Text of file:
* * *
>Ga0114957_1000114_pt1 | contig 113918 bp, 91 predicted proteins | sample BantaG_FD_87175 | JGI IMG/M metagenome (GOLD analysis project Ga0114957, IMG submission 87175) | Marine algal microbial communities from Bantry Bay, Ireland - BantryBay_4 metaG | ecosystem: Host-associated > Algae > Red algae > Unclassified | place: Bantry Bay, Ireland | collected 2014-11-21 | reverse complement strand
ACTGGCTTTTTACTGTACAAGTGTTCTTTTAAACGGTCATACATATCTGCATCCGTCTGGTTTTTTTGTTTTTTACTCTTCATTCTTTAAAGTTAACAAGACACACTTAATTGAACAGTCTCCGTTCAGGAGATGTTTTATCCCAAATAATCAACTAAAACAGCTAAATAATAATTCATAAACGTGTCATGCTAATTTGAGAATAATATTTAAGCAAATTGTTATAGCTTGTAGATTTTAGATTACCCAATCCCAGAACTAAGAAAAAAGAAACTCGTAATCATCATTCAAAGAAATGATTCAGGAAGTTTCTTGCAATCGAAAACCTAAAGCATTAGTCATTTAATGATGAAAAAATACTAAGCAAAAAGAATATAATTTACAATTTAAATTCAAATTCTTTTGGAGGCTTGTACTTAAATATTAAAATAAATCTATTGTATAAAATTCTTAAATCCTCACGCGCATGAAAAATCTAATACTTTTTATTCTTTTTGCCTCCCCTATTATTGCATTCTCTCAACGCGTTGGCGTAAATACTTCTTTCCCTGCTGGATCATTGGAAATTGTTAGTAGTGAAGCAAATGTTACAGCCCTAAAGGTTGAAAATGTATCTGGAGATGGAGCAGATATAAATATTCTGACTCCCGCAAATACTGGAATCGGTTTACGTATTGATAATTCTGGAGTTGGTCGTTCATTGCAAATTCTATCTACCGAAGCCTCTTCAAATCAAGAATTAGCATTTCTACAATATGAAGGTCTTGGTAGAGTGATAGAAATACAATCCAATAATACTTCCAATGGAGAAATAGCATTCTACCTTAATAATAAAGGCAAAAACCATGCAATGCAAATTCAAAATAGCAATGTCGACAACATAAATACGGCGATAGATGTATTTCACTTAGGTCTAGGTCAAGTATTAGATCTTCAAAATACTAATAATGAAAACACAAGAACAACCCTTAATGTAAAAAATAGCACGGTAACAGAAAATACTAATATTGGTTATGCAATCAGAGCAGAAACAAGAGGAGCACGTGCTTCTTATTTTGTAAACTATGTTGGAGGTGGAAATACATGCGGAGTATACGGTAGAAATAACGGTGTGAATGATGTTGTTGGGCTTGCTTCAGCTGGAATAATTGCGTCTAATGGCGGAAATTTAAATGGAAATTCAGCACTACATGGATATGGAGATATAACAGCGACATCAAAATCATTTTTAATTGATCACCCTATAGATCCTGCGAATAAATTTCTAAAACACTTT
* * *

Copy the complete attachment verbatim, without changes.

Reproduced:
>Ga0114957_1000114_pt1 | contig 113918 bp, 91 predicted proteins | sample BantaG_FD_87175 | JGI IMG/M metagenome (GOLD analysis project Ga0114957, IMG submission 87175) | Marine algal microbial communities from Bantry Bay, Ireland - BantryBay_4 metaG | ecosystem: Host-associated > Algae > Red algae > Unclassified | place: Bantry Bay, Ireland | collected 2014-11-21 | reverse complement strand
ACTGGCTTTTTACTGTACAAGTGTTCTTTTAAACGGTCATACATATCTGCATCCGTCTGGTTTTTTTGTTTTTTACTCTTCATTCTTTAAAGTTAACAAGACACACTTAATTGAACAGTCTCCGTTCAGGAGATGTTTTATCCCAAATAATCAACTAAAACAGCTAAATAATAATTCATAAACGTGTCATGCTAATTTGAGAATAATATTTAAGCAAATTGTTATAGCTTGTAGATTTTAGATTACCCAATCCCAGAACTAAGAAAAAAGAAACTCGTAATCATCATTCAAAGAAATGATTCAGGAAGTTTCTTGCAATCGAAAACCTAAAGCATTAGTCATTTAATGATGAAAAAATACTAAGCAAAAAGAATATAATTTACAATTTAAATTCAAATTCTTTTGGAGGCTTGTACTTAAATATTAAAATAAATCTATTGTATAAAATTCTTAAATCCTCACGCGCATGAAAAATCTAATACTTTTTATTCTTTTTGCCTCCCCTATTATTGCATTCTCTCAACGCGTTGGCGTAAATACTTCTTTCCCTGCTGGATCATTGGAAATTGTTAGTAGTGAAGCAAATGTTACAGCCCTAAAGGTTGAAAATGTATCTGGAGATGGAGCAGATATAAATATTCTGACTCCCGCAAATACTGGAATCGGTTTACGTATTGATAATTCTGGAGTTGGTCGTTCATTGCAAATTCTATCTACCGAAGCCTCTTCAAATCAAGAATTAGCATTTCTACAATATGAAGGTCTTGGTAGAGTGATAGAAATACAATCCAATAATACTTCCAATGGAGAAATAGCATTCTACCTTAATAATAAAGGCAAAAACCATGCAATGCAAATTCAAAATAGCAATGTCGACAACATAAATACGGCGATAGATGTATTTCACTTAGGTCTAGGTCAAGTATTAGATCTTCAAAATACTAATAATGAAAACACAAGAACAACCCTTAATGTAAAAAATAGCACGGTAACAGAAAATACTAATATTGGTTATGCAATCAGAGCAGAAACAAGAGGAGCACGTGCTTCTTATTTTGTAAACTATGTTGGAGGTGGAAATACATGCGGAGTATACGGTAGAAATAACGGTGTGAATGATGTTGTTGGGCTTGCTTCAGCTGGAATAATTGCGTCTAATGGCGGAAATTTAAATGGAAATTCAGCACTACATGGATATGGAGATATAACAGCGACATCAAAATCATTTTTAATTGATCACCCTATAGATCCTGCGAATAAATTTCTAAAACACTTT